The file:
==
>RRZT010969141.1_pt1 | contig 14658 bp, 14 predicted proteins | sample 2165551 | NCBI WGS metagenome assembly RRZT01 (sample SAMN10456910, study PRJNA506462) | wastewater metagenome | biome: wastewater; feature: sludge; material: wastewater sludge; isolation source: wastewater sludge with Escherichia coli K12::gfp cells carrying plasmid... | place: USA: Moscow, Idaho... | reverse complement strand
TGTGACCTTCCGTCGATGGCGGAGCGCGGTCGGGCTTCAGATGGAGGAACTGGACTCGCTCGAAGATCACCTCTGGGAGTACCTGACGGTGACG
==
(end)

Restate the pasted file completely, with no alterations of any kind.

>RRZT010969141.1_pt1 | contig 14658 bp, 14 predicted proteins | sample 2165551 | NCBI WGS metagenome assembly RRZT01 (sample SAMN10456910, study PRJNA506462) | wastewater metagenome | biome: wastewater; feature: sludge; material: wastewater sludge; isolation source: wastewater sludge with Escherichia coli K12::gfp cells carrying plasmid... | place: USA: Moscow, Idaho... | reverse complement strand
TGTGACCTTCCGTCGATGGCGGAGCGCGGTCGGGCTTCAGATGGAGGAACTGGACTCGCTCGAAGATCACCTCTGGGAGTACCTGACGGTGACG